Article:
There is a rapid loss in DOF as the NA is increased. It is preferable to use shorter wavelengths combined with a low NA to maximize resolution and available DOF simultaneously. A state-of-the-art extreme ultraviolet (EUV) projection system operating at 13.4 nm achieves a 100 nm resolution (assuming K1=0.7) with a depth of focus of 1.0 μm at a NA of 0.10. This large depth of focus improves process latitude, thus enhancing the “process window”. In contrast, a deep ultraviolet (DUV) wavelength projection lithography optical system operating at a wavelength (λ) of 193 nm can only achieve a minimum critical dimension of 180 nm at a numerical aperture of 0.75, assuming the same value for the process dependent constant K1. Further, the depth of focus of the DUV optical system is reduced to 0.34 μm, resulting in a loss of process latitude that adversely impacts device yield. As the process window shrinks, it becomes more difficult to maintain the CD control required for high-density integrated circuits in commercial production.
To produce integrated circuits with ever smaller critical dimensions and higher device density with sufficient process latitude for volume manufacture, it is necessary to develop projection systems operating at extreme ultraviolet (EUV) wavelengths (from 4 to 20 nm). Radiation at these wavelengths must be focused using mirrors coated with multilayer coatings that have high reflectivity at near normal incidence angles. The reflection of radiation off of a mirror is known as “bounce”.
State of the art EUV imaging systems have relatively low numerical apertures in the range of 0.08 to 0.10 and can resolve features on the order of 100 nm. To extend the resolution of EUV lithography below 100 nm, optical systems having higher numerical apertures are needed. Increasing the numerical aperture of current EUV designs results in a substantial degradation in the residual wavefront error, making these designs unsuitable for projection lithography.
Prior art contains few examples of high (>0.10) numerical aperture designs suitable for EUV lithography. An optical system that is usable in the extreme ultraviolet portion of the spectrum is disclosed in U.S. Pat. No. 5,315,629 to Jewell et al., which is herein incorporated by reference. The '629 patent discloses a four mirror design with a numerical aperture of 0.10 and a ring field width of 0.5 mm. The design has diffraction-limited performance with approximately 10 nanometers of static distortion at the edge of its 0.5 mm ring field. The disclosure states that the numerical aperture of the optical system can be increased to approximately 0.14 without loss in image quality, if the image distortion tolerance is relaxed. The increase in numerical aperture would enable the design to resolve features less than 100 nanometers. However, as this design is re-optimized to minimize the residual wavefront error, the ability to correct distortion over any meaningful ring field width is lost. For example, the residual distortion at a numerical aperture of 0.14 is on the order of 30-40 nm at the edge of the 0.5 mm ring field. This is too much distortion for a practical lithographic projection, even when the effects of scan-averaging are included.
An optical system that is usable in the extreme ultraviolet portion of the spectrum is disclosed in U.S. Pat. No. 5,212,588 to Viswanathan et al., which is herein incorporated by reference. The '588 patent demonstrate a multi-bounce projection system that incorporates two coaxial aspheric mirrors in a 4-bounce arrangement, where mirror M1 is convex and mirror M2 is concave. To obtain high resolution imagery, the field curvature needs to be corrected to substantially zero so that the imaging surface is perfectly flat. The '588 projection system is designed so that the two mirrors have substantially the same radius of curvature. Since M1 is convex and M2 is concave, the flat field condition is automatically satisfied (the Petzval sum is made almost identically zero). While the '588 patent describes a number of embodiments with excellent performance, all the designs suffer one disadvantage in that the exit pupil is centrally obscured. This central obscuration is undesirable since it will degrade resolution and reduce the process latitude for the variety of complex geometries that must be patterned.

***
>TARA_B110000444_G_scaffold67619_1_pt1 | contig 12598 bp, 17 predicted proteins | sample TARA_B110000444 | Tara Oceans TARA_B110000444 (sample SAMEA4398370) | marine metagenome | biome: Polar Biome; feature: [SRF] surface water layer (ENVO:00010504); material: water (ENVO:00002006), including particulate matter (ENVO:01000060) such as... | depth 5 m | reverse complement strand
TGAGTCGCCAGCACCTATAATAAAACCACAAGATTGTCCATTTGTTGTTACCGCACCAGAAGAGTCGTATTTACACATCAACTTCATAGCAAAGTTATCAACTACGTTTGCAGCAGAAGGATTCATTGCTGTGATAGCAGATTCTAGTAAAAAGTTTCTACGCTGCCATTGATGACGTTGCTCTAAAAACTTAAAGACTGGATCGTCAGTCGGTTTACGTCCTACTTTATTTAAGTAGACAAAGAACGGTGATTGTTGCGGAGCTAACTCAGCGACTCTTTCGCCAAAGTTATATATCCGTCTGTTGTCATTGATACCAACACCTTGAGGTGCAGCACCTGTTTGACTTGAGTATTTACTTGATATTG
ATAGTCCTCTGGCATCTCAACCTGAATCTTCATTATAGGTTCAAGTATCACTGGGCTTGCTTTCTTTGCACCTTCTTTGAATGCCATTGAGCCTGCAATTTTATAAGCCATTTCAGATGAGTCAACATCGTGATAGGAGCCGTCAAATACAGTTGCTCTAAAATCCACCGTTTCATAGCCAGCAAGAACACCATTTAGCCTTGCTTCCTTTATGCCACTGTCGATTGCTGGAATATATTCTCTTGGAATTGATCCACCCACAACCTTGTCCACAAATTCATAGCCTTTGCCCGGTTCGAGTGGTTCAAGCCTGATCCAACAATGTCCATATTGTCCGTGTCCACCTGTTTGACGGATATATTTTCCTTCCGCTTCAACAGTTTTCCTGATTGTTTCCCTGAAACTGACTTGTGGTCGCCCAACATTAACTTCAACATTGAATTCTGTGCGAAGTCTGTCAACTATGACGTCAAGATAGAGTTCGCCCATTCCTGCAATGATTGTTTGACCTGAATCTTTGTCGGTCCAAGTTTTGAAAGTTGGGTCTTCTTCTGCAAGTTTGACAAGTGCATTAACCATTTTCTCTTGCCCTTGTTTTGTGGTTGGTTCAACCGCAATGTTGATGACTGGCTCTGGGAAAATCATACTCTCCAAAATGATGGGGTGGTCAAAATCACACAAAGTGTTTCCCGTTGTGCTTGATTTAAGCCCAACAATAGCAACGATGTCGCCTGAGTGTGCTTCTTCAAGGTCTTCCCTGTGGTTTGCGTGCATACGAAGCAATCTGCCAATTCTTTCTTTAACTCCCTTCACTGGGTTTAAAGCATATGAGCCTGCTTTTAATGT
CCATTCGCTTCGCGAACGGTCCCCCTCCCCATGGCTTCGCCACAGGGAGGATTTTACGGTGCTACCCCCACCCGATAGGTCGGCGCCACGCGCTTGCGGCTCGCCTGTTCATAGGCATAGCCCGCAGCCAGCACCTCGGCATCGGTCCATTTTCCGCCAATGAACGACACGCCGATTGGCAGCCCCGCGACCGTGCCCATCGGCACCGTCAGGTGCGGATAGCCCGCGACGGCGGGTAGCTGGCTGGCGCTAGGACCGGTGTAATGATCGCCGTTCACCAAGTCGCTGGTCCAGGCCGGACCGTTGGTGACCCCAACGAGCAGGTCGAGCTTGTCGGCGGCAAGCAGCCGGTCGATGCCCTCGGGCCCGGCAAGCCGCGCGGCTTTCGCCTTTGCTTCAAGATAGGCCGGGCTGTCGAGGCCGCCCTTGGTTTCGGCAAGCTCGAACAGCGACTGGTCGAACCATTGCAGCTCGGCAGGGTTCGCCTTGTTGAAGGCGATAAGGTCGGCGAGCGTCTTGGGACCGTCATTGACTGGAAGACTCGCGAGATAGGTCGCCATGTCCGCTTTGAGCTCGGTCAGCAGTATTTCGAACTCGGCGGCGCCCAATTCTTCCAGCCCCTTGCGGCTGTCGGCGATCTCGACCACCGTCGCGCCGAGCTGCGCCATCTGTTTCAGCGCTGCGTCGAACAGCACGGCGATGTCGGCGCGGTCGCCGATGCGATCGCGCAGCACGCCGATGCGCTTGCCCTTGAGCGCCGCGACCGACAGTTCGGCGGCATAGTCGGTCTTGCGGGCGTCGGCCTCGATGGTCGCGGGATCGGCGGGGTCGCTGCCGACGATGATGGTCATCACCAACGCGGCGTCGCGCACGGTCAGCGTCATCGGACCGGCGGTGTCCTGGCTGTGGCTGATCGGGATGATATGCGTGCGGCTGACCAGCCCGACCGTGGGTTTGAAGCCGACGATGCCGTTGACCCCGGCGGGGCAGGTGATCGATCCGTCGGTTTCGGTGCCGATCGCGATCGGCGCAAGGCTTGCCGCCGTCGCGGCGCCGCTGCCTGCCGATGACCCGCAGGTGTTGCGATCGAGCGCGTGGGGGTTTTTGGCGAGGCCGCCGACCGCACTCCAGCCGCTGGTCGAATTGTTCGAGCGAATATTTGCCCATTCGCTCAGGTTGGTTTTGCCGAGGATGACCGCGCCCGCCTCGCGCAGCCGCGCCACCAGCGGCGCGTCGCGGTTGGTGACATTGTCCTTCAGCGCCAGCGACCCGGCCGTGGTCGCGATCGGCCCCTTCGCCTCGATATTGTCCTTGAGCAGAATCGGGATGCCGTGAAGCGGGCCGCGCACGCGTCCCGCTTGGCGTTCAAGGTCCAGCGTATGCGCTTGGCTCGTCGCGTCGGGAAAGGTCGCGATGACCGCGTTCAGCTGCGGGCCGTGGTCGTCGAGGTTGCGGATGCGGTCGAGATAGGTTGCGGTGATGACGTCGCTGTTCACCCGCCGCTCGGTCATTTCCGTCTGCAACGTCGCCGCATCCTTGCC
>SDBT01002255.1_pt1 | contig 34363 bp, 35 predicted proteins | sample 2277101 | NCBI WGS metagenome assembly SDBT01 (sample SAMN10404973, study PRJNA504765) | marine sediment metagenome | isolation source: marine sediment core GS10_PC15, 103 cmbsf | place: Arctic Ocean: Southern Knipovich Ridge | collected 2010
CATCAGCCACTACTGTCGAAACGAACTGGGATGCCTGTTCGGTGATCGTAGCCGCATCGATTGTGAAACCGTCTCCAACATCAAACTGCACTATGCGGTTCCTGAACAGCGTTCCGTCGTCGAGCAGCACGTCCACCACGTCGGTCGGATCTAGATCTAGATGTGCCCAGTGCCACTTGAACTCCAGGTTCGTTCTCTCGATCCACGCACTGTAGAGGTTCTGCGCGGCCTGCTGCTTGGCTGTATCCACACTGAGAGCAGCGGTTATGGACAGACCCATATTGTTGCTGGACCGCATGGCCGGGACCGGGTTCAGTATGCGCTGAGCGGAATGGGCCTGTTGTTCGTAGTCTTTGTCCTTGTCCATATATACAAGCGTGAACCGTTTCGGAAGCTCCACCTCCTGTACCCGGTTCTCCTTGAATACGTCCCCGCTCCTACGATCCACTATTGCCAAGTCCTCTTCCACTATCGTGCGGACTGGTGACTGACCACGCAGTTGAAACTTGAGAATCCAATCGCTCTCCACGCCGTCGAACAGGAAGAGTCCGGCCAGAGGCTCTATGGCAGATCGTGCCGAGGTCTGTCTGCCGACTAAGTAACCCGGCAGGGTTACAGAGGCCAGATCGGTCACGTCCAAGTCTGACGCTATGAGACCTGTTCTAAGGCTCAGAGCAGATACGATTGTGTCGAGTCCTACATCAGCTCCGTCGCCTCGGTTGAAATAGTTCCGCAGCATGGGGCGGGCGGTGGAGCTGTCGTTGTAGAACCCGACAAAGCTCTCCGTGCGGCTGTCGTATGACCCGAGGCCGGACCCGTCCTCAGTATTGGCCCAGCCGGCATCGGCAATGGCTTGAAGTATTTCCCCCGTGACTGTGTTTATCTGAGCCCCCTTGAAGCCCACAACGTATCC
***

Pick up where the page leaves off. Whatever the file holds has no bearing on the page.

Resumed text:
In view of the foregoing, there is a need for an optimized optical system that is compatible with short wavelength radiation and has a high numerical aperture for improved resolution, and which addresses the above and other problems.
The present invention is directed to a catoptric optical system that is used to project a reduced mask image onto a wafer with short wavelength radiation. The preferred embodiment comprises an optical system having four mirrored surfaces in a novel five bounce configuration. The imaging bundle is reflected off of one of the mirrored surfaces, mirror M2, twice. The present invention allows for higher device density because the optical system has improved resolution that results from the relatively high numerical aperture. The optical system is designed to have a numerical aperture of approximately 0.15 and operate at a wavelength of approximately 13.1 nm. Under these conditions, resolution on the order of 50 nm can be achieved.
An embodiment of the present invention also includes a well-defined accessible aperture stop that helps to ensure that the imagery is stationary. Illuminated properly, this projection system should have no variation in critical dimension across the field due to vignetting or clipping of the imaging bundles.
Further, an embodiment of the present invention has a balanced static centroid distortion curve across the ring field width. More specifically, the centroid distortion levels at the edges of the ring field width are substantially equal and quantitatively higher than the centroid distortion at the center of the ring field width. By balancing the static centroid distortion curve across the ring field width, the dynamic scan-averaged distortion is minimized.